London: Britain on Tuesday marked the anniversary of its first coronavirus lockdown with a minute’s silence in tribute to the more than 126,000 people who have died — one of the world’s worst tolls.
The “National Day of Reflection” saw the silence observed in parliament and across the UK at noon (1200 GMT), followed by bells ringing to mourn the dead and honour frontline health workers.
Members of the public were encouraged to stand on their doorsteps at 8:00 pm (2000GMT) with lit phones, candles or torches to signify a “beacon of remembrance”.
Queen Elizabeth II, forced to spend much of the year out of the public eye, and her eldest son and heir Prince Charles led the tributes. The 94-year-old monarch called for reflection “on the grief and loss that continues to be felt by so many people and families,” and paid tribute to “the immeasurable service of those who have supported us all over the last year”.
Prime Minister Boris Johnson ordered a lockdown on March 23 last year, shutting schools, non-essential shops and services, and banning gatherings of more than two people.
“From this evening, I must give the British people a very simple instruction — you must stay at home,” Johnson said a year ago, announcing the most stringent restrictions on public life since World War II.
He warned then that “many lives sadly will be lost” — though the death toll today stands far beyond any of the worst predictions of British scientists or politicians a year ago.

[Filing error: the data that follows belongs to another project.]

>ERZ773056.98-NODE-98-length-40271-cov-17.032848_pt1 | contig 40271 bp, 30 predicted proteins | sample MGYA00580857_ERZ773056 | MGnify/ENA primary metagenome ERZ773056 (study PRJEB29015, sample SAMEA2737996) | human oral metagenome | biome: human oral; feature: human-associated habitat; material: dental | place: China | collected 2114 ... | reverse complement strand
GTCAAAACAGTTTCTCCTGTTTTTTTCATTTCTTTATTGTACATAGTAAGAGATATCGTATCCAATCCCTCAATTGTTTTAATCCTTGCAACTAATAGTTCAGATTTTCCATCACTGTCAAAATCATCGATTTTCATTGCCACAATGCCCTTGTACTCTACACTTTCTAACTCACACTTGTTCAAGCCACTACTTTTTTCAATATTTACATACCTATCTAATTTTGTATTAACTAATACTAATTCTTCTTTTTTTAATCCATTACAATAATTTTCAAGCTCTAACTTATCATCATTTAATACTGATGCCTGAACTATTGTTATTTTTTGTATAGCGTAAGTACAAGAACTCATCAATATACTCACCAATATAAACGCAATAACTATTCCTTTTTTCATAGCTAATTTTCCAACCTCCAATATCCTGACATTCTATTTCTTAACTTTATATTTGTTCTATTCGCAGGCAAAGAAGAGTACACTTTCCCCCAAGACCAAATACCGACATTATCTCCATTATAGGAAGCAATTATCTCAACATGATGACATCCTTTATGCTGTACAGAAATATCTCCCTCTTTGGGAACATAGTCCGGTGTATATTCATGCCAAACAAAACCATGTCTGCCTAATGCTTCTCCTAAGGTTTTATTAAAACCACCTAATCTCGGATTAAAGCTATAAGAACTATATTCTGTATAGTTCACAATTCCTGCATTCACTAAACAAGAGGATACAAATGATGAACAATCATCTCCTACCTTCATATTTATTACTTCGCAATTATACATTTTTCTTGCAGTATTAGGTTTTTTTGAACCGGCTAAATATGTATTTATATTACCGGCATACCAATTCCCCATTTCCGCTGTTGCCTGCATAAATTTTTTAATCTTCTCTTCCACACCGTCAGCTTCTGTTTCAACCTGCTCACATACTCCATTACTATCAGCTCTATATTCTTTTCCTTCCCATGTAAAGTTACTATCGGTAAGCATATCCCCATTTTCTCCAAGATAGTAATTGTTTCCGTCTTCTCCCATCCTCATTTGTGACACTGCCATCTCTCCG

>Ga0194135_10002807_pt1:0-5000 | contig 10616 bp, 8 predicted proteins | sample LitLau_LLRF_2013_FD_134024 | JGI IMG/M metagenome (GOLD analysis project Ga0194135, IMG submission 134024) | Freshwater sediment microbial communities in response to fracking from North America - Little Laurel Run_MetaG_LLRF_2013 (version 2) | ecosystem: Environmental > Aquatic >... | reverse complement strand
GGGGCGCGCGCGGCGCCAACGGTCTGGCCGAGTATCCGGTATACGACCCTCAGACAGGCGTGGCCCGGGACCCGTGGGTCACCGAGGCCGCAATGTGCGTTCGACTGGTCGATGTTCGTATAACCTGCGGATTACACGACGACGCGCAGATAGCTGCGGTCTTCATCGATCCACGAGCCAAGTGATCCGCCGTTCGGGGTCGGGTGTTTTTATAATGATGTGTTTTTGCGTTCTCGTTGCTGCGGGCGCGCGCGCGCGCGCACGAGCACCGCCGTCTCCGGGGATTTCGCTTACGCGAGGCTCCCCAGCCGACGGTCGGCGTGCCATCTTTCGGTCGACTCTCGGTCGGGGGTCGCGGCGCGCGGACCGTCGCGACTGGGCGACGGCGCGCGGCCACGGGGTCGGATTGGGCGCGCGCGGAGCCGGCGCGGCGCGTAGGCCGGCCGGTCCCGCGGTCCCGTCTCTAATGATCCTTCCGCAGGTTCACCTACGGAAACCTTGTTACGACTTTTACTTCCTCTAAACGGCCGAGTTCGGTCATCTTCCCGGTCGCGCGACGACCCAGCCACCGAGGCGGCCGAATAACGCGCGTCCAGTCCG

Alana Greig, senior charge nurse at the Glasgow Royal Infirmary in Scotland, was one of the many medics forced to wage a desperate battle to save lives during the peaks of the pandemic, last spring and this winter. “It’s really been quite sad at times because young and old have passed away unfortunately,” she told AFP.
“And sometimes you felt, could you have done better? But you couldn’t, because you have done your best for them.” Throughout the crisis, the country has rallied round the state-run National Health Service (NHS). On Tuesday, a Banksy painting sold at auction for £16.75 million ($23.1 million, 19.4 million euros) — a record for the elusive street artist — with proceeds going to the NHS.
The Covid-19 death toll in March last year was 335. A year later it stands at 126,172, among the five worst rates in the world per million people. A YouGov survey conducted last week found that one in six people in Britain have lost a family member or close friend to Covid-19.
Initially, the lockdown was meant to last three weeks. A year on, Britain is in its third phase of restrictions, but is gradually loosening them thanks to a mass vaccination campaign.
Meanwhile, Russia and China on Tuesday rejected accusations they were seeking to use coronavirus vaccines to project their influence around the world.
Speaking to reporters after talks with Chinese counterpart Wang Yi, Russian Foreign Minister Sergei Lavrov insisted that both countries were guided by principles of “humanity” rather than geopolitical interests.
“Russia and China have been models of openness, cooperation, and mutual assistance,” Lavrov said in the southern Chinese city of Guilin in comments released by his ministry. Meantime, Russian President Vladimir Putin on Tuesday received his first dose of a coronavirus vaccine, his spokesman Dmitry Peskov said without specifying which jab was administered.
“Putin has been vaccinated against the coronavirus. He feels well. Tomorrow he has a full working day,” Peskov said, according to state-run RIA Novosti news agency.In a ralated development, the Netherlands is extending its coronavirus restrictions until April 20 as cases are rising, but will shorten its controversial nighttime curfew by one hour, Prime Minister Mark Rutte said Tuesday.
“The number of infections has climbed again and more people are in hospital again. That is the worrying reality for today and therefore we cannot let go of the current measures,” Rutte told a press conference.
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